|Janome 7330||Janome DC1050|
|Sewing Machine Type||Computerized||Computerized|
|Buttonhole Styles||6 one-step||3 one-step|
|Programmable Needle Up/Down||Yes||Yes|
|Working Light||–||Yes LED|
|Speed Control Slider||Yes||Yes|
|Weight||18.2 lbs||11.8 lbs|
|Extra High Presser Foot Lifter||Yes||Yes|
|Snap-on Presser Foot||Yes||–|
|Automatic Thread Cutter||No||–|
|Automatic Needle Threader||Yes||Yes|
|Stitch Selection||LCD and Push Button||LCD and Push Button|
|Adjustable Stitch Length/Width||Yes||Yes|
|Included Feet||Automatic Buttonhole Foot, Satin Stitch Foot F, Zig-Zag Foot, Zipper Foot (screw on)||Automatic Buttonhole Foot, Satin Stitch Foot F, Satin Stitch Foot, Sliding Buttonhole Foot ,Zig-Zag Foot, Zipper Foot|
|Dedicated Locking Stitch Button||Yes||Yes|
|Price||Check Price on Amazon||Check Price on Amazon|
Janome 7330 Video Review
Janome DC1050 Video Review
When you compare the performances, both machines are neck on neck. There isn’t a lot of difference in stitch quality. Both machines handle thick and delicate fabrics exceptionally well. In fact, the stitch quality is one factor that makes these two machines different from other machines in their segment. From the feature differences we have listed above, we believe you will be able to make a decision on your own. We will leave this one to you.
Q. Why adjust tension on sewing machine
A. Sewing machine tension adjustment is controlled by devices that separately control the needle thread and the bobbin thread, putting varying amounts of tension (or strength) on the threads they control to form a strong, balanced stitch.
Q. What type of maintenance do sewing machines need?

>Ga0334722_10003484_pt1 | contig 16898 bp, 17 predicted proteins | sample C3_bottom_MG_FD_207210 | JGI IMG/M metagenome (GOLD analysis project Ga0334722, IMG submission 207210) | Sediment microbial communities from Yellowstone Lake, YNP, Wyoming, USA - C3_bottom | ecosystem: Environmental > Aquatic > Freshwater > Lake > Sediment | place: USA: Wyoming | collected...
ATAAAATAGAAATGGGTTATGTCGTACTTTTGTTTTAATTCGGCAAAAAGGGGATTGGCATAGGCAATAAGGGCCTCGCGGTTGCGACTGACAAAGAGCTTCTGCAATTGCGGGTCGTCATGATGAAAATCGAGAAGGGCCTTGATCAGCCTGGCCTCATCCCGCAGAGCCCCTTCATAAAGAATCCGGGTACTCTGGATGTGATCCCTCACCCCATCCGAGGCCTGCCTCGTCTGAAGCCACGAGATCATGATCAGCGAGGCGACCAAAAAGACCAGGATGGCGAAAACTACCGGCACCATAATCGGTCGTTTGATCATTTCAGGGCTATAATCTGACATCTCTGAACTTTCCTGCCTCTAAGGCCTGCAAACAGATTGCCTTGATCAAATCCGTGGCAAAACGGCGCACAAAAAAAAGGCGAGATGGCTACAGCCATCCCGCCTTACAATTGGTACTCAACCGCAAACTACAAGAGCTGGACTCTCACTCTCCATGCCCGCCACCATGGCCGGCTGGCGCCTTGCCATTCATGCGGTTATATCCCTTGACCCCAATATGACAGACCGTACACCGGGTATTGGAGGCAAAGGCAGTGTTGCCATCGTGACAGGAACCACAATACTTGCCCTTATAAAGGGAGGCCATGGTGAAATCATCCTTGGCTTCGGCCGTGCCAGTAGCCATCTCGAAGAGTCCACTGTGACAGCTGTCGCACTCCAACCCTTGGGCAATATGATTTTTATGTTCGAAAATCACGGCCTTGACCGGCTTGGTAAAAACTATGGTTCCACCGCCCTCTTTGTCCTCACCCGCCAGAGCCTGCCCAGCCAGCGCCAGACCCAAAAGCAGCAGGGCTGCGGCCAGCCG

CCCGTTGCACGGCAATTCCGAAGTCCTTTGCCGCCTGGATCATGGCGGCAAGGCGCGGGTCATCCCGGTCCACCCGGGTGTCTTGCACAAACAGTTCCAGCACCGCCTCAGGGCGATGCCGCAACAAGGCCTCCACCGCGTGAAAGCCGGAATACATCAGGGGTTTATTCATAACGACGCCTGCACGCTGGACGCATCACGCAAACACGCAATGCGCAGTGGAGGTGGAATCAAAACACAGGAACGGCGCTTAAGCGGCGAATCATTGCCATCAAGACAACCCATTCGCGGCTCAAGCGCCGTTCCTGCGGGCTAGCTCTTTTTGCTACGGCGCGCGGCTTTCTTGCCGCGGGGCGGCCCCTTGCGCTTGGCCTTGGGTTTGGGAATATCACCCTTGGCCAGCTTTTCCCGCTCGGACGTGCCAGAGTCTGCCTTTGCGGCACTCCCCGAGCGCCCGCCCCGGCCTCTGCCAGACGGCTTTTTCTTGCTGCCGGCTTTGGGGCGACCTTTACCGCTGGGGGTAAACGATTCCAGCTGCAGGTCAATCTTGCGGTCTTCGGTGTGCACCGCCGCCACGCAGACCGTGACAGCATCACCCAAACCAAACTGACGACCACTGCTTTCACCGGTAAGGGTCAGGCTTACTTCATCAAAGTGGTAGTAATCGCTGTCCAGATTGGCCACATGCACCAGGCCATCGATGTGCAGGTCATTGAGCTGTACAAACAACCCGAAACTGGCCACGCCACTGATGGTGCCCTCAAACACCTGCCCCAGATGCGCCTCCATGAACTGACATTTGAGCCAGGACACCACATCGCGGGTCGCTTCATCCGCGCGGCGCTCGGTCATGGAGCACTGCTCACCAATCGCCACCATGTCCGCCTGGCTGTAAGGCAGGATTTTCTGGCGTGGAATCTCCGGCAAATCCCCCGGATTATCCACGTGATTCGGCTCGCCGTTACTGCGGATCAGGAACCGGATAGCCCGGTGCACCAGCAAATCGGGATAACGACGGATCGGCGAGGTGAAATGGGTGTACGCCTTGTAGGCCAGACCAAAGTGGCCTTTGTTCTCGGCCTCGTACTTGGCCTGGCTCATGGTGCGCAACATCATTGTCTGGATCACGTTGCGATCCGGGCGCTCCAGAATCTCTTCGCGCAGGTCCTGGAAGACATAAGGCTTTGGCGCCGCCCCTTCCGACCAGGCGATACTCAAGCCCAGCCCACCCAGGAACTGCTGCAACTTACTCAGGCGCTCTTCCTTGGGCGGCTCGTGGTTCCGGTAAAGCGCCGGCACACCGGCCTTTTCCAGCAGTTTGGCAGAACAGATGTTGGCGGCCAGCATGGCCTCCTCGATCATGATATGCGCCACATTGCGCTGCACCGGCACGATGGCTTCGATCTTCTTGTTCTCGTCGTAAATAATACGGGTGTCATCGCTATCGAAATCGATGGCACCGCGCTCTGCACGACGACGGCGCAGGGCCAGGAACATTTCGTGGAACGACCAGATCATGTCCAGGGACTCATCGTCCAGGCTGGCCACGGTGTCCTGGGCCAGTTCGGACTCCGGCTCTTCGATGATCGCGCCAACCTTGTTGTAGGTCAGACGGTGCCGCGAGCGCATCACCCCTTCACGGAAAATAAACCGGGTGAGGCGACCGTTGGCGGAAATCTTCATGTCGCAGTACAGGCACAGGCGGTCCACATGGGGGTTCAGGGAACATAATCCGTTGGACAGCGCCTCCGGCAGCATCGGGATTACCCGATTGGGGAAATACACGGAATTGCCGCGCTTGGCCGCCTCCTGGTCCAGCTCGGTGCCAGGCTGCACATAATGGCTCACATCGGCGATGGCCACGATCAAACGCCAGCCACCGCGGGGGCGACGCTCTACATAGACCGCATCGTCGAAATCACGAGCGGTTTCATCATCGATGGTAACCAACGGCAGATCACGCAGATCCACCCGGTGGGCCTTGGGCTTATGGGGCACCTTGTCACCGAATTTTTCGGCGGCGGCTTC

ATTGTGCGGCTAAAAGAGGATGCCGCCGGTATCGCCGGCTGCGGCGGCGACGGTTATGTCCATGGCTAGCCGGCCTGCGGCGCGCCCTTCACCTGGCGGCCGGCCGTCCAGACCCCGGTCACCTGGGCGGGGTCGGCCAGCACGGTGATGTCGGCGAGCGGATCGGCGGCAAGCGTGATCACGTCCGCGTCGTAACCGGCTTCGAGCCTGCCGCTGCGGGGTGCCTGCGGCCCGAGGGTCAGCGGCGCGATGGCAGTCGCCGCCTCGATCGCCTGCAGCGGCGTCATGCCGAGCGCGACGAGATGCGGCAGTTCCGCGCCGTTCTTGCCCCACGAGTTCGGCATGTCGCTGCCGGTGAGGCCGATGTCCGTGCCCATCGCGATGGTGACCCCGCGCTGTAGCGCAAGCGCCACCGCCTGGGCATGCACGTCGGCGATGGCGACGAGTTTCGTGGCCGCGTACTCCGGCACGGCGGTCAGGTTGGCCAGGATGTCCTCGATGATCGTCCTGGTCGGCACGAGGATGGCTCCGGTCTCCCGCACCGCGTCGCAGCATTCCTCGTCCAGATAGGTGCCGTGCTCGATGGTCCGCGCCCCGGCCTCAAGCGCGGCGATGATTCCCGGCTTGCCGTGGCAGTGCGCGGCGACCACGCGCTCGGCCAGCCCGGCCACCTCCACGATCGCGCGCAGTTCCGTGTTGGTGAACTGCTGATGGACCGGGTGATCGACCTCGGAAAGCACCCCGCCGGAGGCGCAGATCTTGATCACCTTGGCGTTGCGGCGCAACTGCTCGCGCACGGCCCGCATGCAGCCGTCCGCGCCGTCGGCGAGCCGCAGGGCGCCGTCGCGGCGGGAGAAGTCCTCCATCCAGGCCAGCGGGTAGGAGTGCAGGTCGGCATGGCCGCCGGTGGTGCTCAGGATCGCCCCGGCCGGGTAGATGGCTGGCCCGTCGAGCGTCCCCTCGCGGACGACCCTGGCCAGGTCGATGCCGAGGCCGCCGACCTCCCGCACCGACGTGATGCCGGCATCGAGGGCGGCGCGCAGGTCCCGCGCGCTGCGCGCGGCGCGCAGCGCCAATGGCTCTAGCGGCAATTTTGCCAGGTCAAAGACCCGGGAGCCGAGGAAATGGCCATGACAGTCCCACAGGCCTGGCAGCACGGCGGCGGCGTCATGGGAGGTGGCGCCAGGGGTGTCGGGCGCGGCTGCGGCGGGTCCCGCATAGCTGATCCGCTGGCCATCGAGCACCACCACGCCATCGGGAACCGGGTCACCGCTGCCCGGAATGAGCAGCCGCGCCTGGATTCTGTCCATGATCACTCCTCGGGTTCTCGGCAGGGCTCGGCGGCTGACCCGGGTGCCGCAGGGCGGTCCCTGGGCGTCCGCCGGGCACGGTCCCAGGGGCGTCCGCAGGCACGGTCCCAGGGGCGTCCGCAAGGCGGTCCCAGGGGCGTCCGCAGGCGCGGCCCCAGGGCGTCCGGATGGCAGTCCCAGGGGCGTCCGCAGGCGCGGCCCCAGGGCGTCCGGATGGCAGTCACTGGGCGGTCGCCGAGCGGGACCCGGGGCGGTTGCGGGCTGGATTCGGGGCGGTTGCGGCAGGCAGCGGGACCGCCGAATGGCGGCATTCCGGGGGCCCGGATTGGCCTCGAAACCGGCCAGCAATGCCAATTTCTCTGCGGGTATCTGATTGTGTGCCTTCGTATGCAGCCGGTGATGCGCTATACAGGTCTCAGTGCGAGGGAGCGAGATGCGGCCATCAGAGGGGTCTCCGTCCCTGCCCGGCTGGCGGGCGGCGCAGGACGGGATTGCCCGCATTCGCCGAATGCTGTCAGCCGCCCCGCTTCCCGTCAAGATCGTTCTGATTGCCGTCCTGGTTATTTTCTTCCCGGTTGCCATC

A. Today’s sewing machines usually require just a few basic steps to keep them in good working order. While the manual included with your machine will spell out the details, it’s important to regularly remove the throat plate and use a small, soft brush to remove thread, lint, and debris that might have become lodged inside the machine. Your machine may also require oiling to keep everything lubricated and running smoothly.
Q. Why use a bobbin on a sewing machine
A. In general, the bobbin is the thing that feeds the thread to stitch from the lower part of the machine. Its purpose is to hold the thread below the needle, and it is where the thread in which you stitch comes from.
Q. What should I know about manual vs. electric sewing machines?
A. Manual sewing machines were the mainstay of the crafting world, but in more recent years electric (also known as computerized) machines have been increasing in popularity for their easy operation and advanced functions, such as embroidery.
If you’re looking for a simple sewing experience without frills, a mechanical machine gives you straightforward functionality.
Without electronic components, some feel that these machines prove more reliable in the long term.
However, computerized machines may shorten the learning curve for some new sewers, since choosing stitches and settings only requires the push of a button.
Q. Can I interchange metal and plastic bobbins if they are the same size?
A. Metal bobbins and plastic bobbins of the same size can NOT be swapped. Machines are set for a very precise tension setting. If they are set for a lighter plastic bobbin, the tension will change if a heavier metal bobbin is used.
Q. How much electricity does a sewing machine use
A. A typical home sewing machine may be in the 100-watt range. One estimate for portable sewing machines says that you are paying about 0.013 cents per hour every time. For the day you may be spending about 10 cents.